Sunday, June 14, 2015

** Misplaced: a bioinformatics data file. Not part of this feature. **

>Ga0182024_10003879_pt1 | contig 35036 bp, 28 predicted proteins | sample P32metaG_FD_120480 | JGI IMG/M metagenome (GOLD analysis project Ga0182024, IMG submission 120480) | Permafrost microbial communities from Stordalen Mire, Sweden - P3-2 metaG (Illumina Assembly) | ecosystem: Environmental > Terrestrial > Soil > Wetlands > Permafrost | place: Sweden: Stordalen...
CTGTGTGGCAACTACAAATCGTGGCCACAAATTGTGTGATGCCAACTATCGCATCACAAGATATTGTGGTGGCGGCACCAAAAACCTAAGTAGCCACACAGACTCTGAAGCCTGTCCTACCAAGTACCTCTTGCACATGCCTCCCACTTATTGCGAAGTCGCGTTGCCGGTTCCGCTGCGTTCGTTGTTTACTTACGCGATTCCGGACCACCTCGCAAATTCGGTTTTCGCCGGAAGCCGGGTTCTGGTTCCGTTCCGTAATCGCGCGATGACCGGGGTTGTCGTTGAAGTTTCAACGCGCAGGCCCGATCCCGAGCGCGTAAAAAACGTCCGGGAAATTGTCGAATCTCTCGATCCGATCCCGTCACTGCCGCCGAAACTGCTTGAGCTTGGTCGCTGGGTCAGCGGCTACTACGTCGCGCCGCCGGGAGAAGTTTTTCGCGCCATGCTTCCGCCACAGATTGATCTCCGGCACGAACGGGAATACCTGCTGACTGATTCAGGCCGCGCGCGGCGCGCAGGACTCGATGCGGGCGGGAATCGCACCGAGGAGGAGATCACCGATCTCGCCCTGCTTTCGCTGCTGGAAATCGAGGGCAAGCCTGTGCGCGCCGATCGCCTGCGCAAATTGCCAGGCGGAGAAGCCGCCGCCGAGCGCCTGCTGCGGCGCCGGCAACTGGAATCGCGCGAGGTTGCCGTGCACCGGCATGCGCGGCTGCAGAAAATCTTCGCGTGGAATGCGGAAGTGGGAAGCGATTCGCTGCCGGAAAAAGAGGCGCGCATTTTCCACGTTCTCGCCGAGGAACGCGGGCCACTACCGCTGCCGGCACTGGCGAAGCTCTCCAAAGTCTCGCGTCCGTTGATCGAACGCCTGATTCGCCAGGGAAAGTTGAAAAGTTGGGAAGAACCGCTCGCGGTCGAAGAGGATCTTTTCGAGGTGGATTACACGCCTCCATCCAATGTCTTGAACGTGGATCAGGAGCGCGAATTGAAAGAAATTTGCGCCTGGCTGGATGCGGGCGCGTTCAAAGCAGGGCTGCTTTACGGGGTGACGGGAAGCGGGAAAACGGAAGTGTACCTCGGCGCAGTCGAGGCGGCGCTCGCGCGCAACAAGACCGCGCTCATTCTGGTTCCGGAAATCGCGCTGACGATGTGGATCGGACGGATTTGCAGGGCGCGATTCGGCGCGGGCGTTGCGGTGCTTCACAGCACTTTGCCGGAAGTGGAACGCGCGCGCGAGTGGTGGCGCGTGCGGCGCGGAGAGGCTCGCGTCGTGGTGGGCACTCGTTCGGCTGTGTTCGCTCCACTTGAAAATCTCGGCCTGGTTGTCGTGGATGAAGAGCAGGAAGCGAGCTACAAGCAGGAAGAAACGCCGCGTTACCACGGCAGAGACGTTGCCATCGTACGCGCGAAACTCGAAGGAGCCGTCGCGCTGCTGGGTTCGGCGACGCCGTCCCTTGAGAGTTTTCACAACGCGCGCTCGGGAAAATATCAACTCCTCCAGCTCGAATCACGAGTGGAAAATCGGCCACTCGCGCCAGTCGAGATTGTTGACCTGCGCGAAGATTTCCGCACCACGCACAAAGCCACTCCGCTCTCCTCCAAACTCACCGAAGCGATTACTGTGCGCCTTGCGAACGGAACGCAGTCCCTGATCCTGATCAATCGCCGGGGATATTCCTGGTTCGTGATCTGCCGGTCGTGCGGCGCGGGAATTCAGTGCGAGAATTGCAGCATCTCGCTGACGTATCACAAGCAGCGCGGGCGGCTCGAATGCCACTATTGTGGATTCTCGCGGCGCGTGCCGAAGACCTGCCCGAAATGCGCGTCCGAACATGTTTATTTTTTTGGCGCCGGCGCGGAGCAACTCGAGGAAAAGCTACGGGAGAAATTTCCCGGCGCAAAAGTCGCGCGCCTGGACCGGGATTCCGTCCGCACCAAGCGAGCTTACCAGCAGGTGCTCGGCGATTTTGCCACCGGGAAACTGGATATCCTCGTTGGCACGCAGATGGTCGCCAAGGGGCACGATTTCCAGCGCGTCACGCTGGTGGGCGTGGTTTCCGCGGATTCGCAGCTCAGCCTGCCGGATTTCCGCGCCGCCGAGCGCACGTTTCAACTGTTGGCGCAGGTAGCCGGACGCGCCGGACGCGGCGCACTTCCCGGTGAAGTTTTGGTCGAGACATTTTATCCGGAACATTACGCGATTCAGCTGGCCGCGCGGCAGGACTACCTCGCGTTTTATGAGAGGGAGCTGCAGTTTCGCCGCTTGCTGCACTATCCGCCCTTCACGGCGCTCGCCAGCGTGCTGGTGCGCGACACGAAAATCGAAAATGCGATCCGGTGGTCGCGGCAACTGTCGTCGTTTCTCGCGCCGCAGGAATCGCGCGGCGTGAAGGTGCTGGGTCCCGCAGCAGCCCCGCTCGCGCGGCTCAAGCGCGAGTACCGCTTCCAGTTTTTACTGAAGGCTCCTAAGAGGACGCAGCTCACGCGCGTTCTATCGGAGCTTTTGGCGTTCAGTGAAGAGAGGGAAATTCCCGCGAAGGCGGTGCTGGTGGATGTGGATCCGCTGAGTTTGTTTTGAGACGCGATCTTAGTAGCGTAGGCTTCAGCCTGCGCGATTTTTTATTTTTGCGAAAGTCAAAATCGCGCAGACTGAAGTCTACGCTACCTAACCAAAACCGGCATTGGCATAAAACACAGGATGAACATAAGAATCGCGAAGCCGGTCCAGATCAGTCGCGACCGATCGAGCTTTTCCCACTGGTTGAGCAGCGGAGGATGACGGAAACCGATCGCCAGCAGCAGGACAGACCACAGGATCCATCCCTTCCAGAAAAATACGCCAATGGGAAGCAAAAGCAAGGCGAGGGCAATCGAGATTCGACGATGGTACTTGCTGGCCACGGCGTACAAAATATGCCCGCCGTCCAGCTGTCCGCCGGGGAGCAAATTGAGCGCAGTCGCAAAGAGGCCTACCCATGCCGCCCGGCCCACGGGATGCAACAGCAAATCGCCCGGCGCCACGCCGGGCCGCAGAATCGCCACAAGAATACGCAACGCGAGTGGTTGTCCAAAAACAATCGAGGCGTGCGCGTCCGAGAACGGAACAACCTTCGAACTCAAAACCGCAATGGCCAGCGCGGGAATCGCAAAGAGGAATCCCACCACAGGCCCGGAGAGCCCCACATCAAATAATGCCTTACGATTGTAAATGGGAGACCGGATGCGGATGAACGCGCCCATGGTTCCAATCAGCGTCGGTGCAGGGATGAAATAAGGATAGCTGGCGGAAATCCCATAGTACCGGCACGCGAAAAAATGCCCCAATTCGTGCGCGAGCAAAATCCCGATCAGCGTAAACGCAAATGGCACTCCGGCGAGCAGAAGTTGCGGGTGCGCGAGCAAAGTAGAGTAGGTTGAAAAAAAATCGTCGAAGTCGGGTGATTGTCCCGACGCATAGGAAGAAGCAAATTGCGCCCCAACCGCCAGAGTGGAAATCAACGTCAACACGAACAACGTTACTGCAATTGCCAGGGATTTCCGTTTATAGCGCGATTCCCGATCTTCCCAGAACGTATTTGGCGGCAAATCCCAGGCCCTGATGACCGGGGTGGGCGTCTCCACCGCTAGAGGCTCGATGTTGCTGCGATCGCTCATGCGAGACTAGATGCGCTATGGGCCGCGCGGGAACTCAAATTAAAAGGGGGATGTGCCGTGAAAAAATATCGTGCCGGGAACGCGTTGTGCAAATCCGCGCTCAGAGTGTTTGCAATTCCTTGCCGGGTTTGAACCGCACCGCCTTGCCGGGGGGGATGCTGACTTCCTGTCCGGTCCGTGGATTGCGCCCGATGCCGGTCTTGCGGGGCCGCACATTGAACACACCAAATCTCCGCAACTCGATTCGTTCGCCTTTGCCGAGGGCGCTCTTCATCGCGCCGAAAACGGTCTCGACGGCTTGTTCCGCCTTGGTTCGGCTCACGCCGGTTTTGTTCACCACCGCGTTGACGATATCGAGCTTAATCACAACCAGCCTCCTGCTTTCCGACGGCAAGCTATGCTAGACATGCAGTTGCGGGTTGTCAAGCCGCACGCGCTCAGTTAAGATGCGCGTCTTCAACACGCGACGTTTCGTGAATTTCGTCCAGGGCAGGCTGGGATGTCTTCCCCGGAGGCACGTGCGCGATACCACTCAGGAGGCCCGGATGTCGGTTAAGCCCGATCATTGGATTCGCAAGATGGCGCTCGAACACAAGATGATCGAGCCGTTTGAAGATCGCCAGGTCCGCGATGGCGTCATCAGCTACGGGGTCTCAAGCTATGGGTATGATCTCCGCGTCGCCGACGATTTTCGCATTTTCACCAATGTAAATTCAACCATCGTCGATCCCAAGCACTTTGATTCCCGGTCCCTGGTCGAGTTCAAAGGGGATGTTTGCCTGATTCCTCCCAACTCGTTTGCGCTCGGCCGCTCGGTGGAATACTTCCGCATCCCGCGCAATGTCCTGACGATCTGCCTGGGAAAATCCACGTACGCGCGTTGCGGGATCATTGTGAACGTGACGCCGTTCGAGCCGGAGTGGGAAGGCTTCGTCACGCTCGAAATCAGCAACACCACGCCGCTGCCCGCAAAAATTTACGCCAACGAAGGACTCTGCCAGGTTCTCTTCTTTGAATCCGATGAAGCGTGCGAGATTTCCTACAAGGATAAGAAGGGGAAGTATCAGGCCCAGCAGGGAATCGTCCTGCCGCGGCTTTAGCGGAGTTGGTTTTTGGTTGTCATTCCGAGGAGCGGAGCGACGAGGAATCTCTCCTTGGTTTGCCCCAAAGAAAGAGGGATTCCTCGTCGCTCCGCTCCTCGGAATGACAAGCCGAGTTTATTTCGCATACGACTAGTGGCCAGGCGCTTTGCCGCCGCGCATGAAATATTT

I just finished reading Flight 93: The Story, the Aftermath, and the Legacy of American Courage on 9/11 by Tom McMillan who like many of us is tied closely to the story of Flight 93 and the physical place of Shanksville, Pennsylvania. He is actually a sports writer for the Pittsburgh Post-Gazette and an executive with the Pittsburgh Penguins hockey team. It's not like this book was written just for me, but so many of McMillan's accounts bring back personal anecdotes and strong emotions. First there are some family members whom I've hand the honor of meeting and working with over the last almost fourteen years. Debby Borza is the mother of the youngest hero on Flight 93-Deora Bodley. Debby is quoted several times in the book and her quotes remind me of just how eloquent she is. I learned more though such as when Somerset County Coroner Wally Miller gathered the families in New Jersey in February of 2002. Debby was there as she was in 2010 when ground was broken on the permanent Memorial. Then there is Kenny Nacke, the brother of hero Louis "Joey" Nacke. Kenny is a police detective in Baltimore and drove to Shanksville in the days immediately following 9/11. It was important for Kenny to lay a flower on the mass grave that was his brother's and the thirty-nine other heroes. It was Kenny who in 2009 organized a Run for the 40 as he and a group of other motorcycle enthusiasts traveled the intended path of Flight 93 from Newark, New Jersey to San Francisco California. I met Debby and Kenny both in 2005 or 2006 at the Seven Springs Resort. I was accompanying my school along with other teachers on our annual trip to Hershey, Pennsylvania. Debby and Kenny both spoke to our students that day and then traveled the short distance "down the mountain" to what was then the temporary memorial. I later learned Seven Springs was where several family members stayed and met in the days after 9/11. Another person I met many years ago is Donna Glessner. I knew Donna was instrumental in beginning the Ambassador program at Flight 93 which evolved into the Friends of Flight 93. How that all began-well you'll have to read the book. It is just one more part of how a small rural town (maybe 250 residents)in Somerset County in western Pennsylvania embraced the families of United 93. It is the story of how these folks went about doing something there was no template or precedent for-how their lives and their hometown would forever be changed. It is part of what has made this something that has become an important part of my life-something I am not eloquent enough to put into words-that's why I let others like Tom McMillan do this. Then there is Val McClatchey,the woman who took the iconic photograph "The End of Serenity." Again-you'll have to read the book for all the facets that make up Val's story. Val "found" me several years ago when I was still teaching full-time and our middle school was putting together some oral histories of 9/11 that would evolve into a theater production. We were working with a resident artist and had placed an ad in our local newspaper about gathering information. A friend of Val's in northeast Ohio from her Camaro Club saw the article and called her. She in turn called me that morning and we arranged (at her expense) for her to come to our school and share her story. I have only scratched the surface of the stories that make up Flight 93. I have left out the hijackers, the response by law enforcement, and of course so many more stories of the brave 40 heroes and their families.